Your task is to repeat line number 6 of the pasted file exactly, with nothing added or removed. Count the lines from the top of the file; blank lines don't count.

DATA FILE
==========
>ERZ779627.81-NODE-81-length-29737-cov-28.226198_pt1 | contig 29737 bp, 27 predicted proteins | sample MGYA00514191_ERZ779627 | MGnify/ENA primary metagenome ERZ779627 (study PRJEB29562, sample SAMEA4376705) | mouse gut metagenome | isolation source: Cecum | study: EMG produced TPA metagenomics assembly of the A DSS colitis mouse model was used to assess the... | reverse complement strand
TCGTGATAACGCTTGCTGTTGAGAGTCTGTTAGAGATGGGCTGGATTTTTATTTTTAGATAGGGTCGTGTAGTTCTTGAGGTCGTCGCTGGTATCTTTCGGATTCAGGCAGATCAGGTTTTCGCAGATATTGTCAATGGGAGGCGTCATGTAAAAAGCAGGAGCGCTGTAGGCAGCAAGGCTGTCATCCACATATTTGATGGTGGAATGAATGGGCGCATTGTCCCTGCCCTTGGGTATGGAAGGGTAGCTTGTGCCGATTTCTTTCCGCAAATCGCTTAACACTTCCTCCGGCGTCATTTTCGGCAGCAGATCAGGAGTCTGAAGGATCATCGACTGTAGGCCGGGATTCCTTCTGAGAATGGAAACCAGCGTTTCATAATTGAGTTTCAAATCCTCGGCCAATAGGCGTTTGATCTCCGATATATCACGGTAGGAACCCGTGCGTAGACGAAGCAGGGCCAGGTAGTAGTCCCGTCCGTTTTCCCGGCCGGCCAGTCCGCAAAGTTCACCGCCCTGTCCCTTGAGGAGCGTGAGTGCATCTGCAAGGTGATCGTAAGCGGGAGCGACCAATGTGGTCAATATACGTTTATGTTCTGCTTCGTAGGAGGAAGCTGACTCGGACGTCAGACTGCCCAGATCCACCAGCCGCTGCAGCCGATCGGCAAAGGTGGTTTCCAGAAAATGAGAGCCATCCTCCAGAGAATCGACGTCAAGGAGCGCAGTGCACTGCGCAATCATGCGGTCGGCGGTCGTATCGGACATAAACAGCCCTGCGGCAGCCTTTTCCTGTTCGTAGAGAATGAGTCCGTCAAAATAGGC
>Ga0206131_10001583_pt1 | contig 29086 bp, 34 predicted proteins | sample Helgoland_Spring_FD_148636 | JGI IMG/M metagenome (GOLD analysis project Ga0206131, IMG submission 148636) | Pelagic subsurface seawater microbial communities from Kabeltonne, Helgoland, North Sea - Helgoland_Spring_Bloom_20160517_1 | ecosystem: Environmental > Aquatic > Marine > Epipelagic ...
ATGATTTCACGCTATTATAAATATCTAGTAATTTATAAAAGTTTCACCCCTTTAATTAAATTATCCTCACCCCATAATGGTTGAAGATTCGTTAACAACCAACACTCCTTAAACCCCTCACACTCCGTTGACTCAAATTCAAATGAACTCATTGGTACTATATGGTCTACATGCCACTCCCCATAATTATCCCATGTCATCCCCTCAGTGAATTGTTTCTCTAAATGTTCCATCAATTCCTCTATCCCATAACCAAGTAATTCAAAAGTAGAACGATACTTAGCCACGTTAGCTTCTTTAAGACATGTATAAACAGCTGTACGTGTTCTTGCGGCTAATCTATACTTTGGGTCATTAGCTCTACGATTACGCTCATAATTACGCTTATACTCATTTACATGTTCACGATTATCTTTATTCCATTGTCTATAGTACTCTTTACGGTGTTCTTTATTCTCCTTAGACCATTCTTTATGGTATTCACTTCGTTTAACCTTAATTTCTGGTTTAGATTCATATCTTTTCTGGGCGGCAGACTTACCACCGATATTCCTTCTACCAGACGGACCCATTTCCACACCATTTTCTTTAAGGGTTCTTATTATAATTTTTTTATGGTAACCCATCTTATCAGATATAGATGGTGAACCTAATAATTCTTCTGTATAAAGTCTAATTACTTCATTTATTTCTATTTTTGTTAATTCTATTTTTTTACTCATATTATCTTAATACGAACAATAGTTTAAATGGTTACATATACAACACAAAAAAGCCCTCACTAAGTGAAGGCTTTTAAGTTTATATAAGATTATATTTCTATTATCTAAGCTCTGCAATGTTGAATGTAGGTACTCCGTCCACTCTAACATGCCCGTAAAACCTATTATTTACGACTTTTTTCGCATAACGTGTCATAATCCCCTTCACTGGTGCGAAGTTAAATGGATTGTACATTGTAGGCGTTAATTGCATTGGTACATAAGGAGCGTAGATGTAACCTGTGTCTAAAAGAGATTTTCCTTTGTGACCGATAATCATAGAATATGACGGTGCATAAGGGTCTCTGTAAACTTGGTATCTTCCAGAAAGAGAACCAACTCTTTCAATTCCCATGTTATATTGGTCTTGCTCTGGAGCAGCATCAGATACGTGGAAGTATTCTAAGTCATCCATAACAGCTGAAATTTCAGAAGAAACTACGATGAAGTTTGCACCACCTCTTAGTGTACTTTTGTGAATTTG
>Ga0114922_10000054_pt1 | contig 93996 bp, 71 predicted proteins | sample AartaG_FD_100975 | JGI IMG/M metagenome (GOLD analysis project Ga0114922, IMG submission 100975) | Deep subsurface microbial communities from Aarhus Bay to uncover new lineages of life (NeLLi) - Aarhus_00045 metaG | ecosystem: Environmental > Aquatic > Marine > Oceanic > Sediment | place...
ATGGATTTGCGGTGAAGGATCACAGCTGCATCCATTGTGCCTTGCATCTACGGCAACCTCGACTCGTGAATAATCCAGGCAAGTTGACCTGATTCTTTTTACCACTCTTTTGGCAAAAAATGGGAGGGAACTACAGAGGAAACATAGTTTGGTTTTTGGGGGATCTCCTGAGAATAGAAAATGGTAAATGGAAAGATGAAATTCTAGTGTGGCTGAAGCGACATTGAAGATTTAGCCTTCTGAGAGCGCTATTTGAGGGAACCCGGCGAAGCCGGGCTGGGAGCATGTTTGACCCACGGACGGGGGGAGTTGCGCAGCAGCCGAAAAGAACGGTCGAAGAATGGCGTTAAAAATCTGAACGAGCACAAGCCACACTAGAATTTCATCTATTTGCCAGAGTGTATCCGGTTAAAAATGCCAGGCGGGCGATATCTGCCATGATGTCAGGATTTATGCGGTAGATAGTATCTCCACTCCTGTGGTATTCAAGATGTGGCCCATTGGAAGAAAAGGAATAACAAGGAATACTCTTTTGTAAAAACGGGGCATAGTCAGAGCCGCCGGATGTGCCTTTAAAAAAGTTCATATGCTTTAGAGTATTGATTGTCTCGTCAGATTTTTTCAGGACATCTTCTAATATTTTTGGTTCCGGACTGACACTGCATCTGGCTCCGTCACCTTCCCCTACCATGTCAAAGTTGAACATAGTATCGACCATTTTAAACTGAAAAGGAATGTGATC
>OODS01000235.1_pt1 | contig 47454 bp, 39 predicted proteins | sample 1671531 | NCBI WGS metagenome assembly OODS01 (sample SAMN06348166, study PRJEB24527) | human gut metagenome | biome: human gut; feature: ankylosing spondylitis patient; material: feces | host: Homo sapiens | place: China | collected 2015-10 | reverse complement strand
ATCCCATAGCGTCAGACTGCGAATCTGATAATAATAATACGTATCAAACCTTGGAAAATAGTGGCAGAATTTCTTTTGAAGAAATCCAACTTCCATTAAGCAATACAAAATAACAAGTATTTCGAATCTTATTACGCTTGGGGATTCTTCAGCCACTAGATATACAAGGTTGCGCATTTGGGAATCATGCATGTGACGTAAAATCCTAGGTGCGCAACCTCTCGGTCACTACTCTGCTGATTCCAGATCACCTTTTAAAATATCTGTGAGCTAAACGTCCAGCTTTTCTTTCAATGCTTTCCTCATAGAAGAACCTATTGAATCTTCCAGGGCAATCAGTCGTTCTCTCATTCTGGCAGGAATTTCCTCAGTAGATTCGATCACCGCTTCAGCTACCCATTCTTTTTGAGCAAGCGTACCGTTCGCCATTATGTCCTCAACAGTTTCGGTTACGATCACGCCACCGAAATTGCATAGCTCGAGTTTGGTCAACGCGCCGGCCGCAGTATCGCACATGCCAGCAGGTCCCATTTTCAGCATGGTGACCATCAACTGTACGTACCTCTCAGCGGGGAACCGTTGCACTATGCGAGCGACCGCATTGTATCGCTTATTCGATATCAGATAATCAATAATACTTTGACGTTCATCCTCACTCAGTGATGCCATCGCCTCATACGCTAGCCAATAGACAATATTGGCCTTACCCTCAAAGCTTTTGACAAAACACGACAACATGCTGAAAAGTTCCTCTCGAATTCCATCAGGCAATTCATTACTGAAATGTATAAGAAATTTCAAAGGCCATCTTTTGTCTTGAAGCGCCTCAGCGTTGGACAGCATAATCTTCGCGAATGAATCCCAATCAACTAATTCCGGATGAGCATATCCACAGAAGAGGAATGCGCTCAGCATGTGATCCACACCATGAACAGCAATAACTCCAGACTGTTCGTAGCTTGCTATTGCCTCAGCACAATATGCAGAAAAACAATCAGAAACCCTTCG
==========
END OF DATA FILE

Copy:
ATGGATTTGCGGTGAAGGATCACAGCTGCATCCATTGTGCCTTGCATCTACGGCAACCTCGACTCGTGAATAATCCAGGCAAGTTGACCTGATTCTTTTTACCACTCTTTTGGCAAAAAATGGGAGGGAACTACAGAGGAAACATAGTTTGGTTTTTGGGGGATCTCCTGAGAATAGAAAATGGTAAATGGAAAGATGAAATTCTAGTGTGGCTGAAGCGACATTGAAGATTTAGCCTTCTGAGAGCGCTATTTGAGGGAACCCGGCGAAGCCGGGCTGGGAGCATGTTTGACCCACGGACGGGGGGAGTTGCGCAGCAGCCGAAAAGAACGGTCGAAGAATGGCGTTAAAAATCTGAACGAGCACAAGCCACACTAGAATTTCATCTATTTGCCAGAGTGTATCCGGTTAAAAATGCCAGGCGGGCGATATCTGCCATGATGTCAGGATTTATGCGGTAGATAGTATCTCCACTCCTGTGGTATTCAAGATGTGGCCCATTGGAAGAAAAGGAATAACAAGGAATACTCTTTTGTAAAAACGGGGCATAGTCAGAGCCGCCGGATGTGCCTTTAAAAAAGTTCATATGCTTTAGAGTATTGATTGTCTCGTCAGATTTTTTCAGGACATCTTCTAATATTTTTGGTTCCGGACTGACACTGCATCTGGCTCCGTCACCTTCCCCTACCATGTCAAAGTTGAACATAGTATCGACCATTTTAAACTGAAAAGGAATGTGATC